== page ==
But Trump officials have actively sought to undercut that deal, according to several administration and industry officials, by reaching out to carmakers who had remained on the fence and launching antitrust probes of the four that did strike a deal.

Staffers from National Economic Council Director Larry Kudlow’s office repeatedly pushed several companies to side with the White House, according to two individuals familiar with the conversations. Trump himself brought up the matter with GM chief executive Mary Barra in September.

Foreign firms in particular had been wary of angering the president for fear of sparking retaliatory tariffs, according to four individuals familiar with the matter. Senior Toyota officials did engage in talks with California officials earlier this year, according to two individuals, but did not reach a final agreement.

Meanwhile, car companies are worried that California could make it difficult for them to sell in the state or could find other ways to punish them, one person familiar with the talks said. There was no explicit threat to the companies from the White House, this person said, “but Trump has a lot more power and can do a lot more damage if he wants to.”

Ultimately, the coalition of automakers siding with the White House on the litigation included Subaru and Nissan, along with GM, Toyota and Fiat Chrysler. They said they agreed that setting fuel economy standards is the purview of the federal government.

The outcome of the case could have major implications for the planet. The transportation sector accounts for more greenhouse-gas emissions than any other in the United States, having outpaced the electric power sector in recent years.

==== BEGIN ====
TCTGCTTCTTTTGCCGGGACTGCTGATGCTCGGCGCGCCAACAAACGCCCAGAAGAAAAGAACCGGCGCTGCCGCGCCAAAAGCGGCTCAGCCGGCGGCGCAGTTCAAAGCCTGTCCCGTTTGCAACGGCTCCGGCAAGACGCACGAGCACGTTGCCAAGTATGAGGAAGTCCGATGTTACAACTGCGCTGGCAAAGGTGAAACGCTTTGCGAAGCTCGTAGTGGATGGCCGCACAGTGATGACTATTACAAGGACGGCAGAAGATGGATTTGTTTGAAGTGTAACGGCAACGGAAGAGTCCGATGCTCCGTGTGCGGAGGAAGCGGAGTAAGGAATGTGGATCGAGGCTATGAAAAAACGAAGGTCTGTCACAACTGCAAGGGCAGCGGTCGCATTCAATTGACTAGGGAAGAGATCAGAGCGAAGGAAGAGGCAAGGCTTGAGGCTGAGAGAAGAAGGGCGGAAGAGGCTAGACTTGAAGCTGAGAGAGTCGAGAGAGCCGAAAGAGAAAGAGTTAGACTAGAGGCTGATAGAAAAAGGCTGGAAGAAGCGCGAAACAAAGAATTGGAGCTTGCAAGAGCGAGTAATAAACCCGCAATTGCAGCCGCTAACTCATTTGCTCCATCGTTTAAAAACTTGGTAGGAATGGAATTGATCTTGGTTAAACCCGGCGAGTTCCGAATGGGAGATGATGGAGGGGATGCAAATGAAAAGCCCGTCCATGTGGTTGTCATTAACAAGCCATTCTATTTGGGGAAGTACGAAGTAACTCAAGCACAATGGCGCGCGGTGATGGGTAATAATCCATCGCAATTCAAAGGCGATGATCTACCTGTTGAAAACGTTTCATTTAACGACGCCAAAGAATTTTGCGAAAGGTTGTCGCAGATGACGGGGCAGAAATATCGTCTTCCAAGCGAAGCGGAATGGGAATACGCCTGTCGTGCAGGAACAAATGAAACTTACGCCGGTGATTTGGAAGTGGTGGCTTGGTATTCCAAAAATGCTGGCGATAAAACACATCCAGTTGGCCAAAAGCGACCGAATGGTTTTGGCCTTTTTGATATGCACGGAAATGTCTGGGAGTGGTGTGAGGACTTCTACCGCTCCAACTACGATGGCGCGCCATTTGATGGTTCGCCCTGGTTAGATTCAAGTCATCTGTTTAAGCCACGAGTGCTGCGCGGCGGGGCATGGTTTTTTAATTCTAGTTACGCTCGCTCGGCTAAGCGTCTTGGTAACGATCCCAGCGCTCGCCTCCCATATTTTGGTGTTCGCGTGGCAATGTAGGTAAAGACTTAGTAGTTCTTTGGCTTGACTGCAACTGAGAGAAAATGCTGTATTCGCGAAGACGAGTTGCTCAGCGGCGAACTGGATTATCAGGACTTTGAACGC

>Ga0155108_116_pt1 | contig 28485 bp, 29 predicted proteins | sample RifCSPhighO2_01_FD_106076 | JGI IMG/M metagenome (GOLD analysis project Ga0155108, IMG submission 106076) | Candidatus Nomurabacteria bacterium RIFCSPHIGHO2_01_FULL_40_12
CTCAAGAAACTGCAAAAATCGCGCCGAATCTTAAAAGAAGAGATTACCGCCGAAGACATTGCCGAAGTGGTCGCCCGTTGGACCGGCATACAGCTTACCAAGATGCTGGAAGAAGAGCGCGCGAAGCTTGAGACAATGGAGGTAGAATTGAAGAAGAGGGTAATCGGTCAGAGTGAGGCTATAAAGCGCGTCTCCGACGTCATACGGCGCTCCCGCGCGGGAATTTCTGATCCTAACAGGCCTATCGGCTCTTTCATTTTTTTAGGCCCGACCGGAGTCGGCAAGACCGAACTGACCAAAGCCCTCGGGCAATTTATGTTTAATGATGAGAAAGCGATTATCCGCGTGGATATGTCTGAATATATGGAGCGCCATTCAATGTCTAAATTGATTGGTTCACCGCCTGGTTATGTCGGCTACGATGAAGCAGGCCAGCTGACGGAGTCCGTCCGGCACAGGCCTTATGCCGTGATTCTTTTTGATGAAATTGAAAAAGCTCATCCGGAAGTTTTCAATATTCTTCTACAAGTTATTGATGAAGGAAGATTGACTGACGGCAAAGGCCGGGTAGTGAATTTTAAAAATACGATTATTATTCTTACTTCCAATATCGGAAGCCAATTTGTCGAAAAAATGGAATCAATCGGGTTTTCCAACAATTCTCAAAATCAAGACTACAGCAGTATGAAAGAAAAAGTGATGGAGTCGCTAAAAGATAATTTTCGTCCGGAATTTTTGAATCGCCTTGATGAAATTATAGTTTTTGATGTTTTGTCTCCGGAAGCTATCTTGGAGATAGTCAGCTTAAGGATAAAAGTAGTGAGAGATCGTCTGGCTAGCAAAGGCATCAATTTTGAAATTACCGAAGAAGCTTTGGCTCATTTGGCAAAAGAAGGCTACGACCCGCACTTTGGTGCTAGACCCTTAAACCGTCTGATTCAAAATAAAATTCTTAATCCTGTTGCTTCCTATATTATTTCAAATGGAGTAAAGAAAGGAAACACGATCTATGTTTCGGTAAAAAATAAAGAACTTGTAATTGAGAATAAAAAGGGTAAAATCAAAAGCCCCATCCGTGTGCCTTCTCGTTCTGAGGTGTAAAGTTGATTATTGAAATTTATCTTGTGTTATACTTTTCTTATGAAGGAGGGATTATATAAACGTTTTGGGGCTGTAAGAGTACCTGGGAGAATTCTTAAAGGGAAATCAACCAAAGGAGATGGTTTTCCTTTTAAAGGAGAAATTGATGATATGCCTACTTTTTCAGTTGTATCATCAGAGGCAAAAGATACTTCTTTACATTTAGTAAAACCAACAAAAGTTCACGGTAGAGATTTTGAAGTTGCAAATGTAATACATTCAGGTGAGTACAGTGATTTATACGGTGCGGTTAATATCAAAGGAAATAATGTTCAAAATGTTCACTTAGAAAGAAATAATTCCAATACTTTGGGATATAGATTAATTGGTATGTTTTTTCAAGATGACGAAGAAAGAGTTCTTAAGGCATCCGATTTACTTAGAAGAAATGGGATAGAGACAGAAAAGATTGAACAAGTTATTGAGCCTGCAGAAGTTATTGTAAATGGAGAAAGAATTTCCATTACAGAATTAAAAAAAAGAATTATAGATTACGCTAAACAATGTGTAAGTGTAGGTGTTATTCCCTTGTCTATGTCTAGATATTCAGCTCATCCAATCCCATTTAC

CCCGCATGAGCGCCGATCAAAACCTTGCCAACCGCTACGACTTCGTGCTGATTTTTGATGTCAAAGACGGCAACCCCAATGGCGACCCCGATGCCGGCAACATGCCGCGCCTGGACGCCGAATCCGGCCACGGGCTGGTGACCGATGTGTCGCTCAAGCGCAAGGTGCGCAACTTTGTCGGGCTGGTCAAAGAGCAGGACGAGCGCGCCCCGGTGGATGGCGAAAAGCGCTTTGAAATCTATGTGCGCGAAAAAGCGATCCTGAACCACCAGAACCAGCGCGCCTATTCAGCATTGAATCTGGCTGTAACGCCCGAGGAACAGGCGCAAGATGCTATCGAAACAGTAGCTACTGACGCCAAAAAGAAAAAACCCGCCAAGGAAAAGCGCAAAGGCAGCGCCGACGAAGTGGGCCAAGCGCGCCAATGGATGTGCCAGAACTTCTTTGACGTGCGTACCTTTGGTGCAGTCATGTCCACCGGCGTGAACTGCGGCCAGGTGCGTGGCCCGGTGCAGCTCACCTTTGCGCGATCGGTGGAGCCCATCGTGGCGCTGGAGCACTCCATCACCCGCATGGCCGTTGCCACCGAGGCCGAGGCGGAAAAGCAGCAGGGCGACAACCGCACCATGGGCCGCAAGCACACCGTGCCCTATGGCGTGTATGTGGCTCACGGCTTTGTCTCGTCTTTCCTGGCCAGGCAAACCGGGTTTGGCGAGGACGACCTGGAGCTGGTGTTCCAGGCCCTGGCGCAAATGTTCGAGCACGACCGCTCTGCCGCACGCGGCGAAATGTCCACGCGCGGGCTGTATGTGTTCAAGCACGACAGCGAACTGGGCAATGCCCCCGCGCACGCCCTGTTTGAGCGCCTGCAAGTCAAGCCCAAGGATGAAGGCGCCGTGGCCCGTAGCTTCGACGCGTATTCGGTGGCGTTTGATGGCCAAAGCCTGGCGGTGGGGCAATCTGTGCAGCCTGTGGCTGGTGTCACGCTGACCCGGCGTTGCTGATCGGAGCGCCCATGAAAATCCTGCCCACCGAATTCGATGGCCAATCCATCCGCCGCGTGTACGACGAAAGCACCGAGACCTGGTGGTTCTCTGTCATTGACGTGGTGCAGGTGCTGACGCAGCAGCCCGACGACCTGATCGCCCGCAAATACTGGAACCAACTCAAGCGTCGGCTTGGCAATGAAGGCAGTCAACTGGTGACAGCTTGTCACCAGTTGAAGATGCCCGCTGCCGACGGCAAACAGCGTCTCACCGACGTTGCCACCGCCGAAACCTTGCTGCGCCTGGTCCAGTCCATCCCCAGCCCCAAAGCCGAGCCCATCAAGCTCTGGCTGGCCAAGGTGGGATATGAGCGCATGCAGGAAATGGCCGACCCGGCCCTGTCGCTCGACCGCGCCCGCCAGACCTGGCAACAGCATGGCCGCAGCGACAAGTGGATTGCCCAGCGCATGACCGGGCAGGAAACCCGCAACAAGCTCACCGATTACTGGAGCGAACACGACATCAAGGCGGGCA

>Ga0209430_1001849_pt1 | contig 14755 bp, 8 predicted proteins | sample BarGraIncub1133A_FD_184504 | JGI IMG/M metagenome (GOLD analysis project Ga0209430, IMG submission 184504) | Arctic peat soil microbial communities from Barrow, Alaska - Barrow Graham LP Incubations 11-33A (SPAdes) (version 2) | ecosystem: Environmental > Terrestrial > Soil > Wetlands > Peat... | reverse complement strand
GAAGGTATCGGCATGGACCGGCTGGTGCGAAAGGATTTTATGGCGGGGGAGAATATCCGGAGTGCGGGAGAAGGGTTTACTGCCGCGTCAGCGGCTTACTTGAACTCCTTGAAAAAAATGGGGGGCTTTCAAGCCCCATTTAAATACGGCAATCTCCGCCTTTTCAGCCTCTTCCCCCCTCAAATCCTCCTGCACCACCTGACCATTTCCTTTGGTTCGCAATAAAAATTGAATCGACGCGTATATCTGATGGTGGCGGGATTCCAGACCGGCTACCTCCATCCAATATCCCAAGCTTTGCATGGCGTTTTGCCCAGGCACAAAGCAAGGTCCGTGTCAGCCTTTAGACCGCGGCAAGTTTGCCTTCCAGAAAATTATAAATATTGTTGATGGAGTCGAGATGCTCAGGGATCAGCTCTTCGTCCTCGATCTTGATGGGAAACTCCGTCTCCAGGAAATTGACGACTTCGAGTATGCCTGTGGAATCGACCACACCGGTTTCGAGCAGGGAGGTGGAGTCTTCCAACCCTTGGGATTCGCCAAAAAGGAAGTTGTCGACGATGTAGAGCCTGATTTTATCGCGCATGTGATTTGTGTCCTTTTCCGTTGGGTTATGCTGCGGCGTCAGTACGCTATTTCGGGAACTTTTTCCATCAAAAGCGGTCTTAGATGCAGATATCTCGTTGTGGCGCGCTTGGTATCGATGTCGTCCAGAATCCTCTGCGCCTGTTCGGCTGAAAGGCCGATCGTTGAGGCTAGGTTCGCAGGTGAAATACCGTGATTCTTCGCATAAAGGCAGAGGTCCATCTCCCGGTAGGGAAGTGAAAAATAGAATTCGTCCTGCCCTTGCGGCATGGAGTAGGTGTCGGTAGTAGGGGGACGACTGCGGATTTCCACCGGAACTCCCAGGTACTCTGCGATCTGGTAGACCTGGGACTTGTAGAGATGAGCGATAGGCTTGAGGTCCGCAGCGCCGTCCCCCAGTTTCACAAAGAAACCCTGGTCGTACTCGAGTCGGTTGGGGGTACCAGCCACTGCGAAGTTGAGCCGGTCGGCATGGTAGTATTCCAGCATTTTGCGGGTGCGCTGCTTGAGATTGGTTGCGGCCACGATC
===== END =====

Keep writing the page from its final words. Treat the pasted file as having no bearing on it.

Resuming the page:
The administration has sought to reverse federal requirements raising the average mileage of cars and light trucks from 37 mpg to about 51 mpg by model year 2025, former president Barack Obama’s most significant climate rule. But the administration had yet to finalize the rollback because it was still trying to devise a formula showing that the benefits of the rule would outweigh the costs, according to two senior federal officials

But the White House is pressing ahead with efforts to strip California of its right to set tailpipe emissions on its own, authority the state has enjoyed for decades under an exemption in the Clean Air Act. California helped broker the first carbon limits on autos a decade ago, and its stricter standards have been adopted by 13 other states and the District of Columbia.

GM spokeswoman Jeannine Ginivan declined to comment on the meeting between Barra and Trump, but said in an email that the company remains committed to improving fuel efficiency and “an all-electric future.”

In a statement, Toyota insisted that it signed onto the legal action “not as a plaintiff or a defendant, and not to favor any political party,” but rather to have a say in how fuel standards are applied around the country. “That is why we decided to be part of this legal matter,” the company said. “Doing so does not diminish our commitment to the environment.”

Mary Nichols, who chairs the California Air Resources Board, said in an interview that she was disappointed that companies such as Toyota would side with the administration, given that her state accounts for 20 percent of the firm’s U.S. market.

“There are more Priuses on the road out here than the rest of the country,” she said.

Nichols is not the only one expressing disappointment this week. Numerous car owners have complained on social media and through emails to the companies.

“So much for an eco-friendly brand,” one person tweeted to Subaru.

“For a company that is supposedly committed to environmental safeguards, you fell far short,” another customer wrote to Toyota. “We have two Hondas, and I guess we’ll be getting a third.”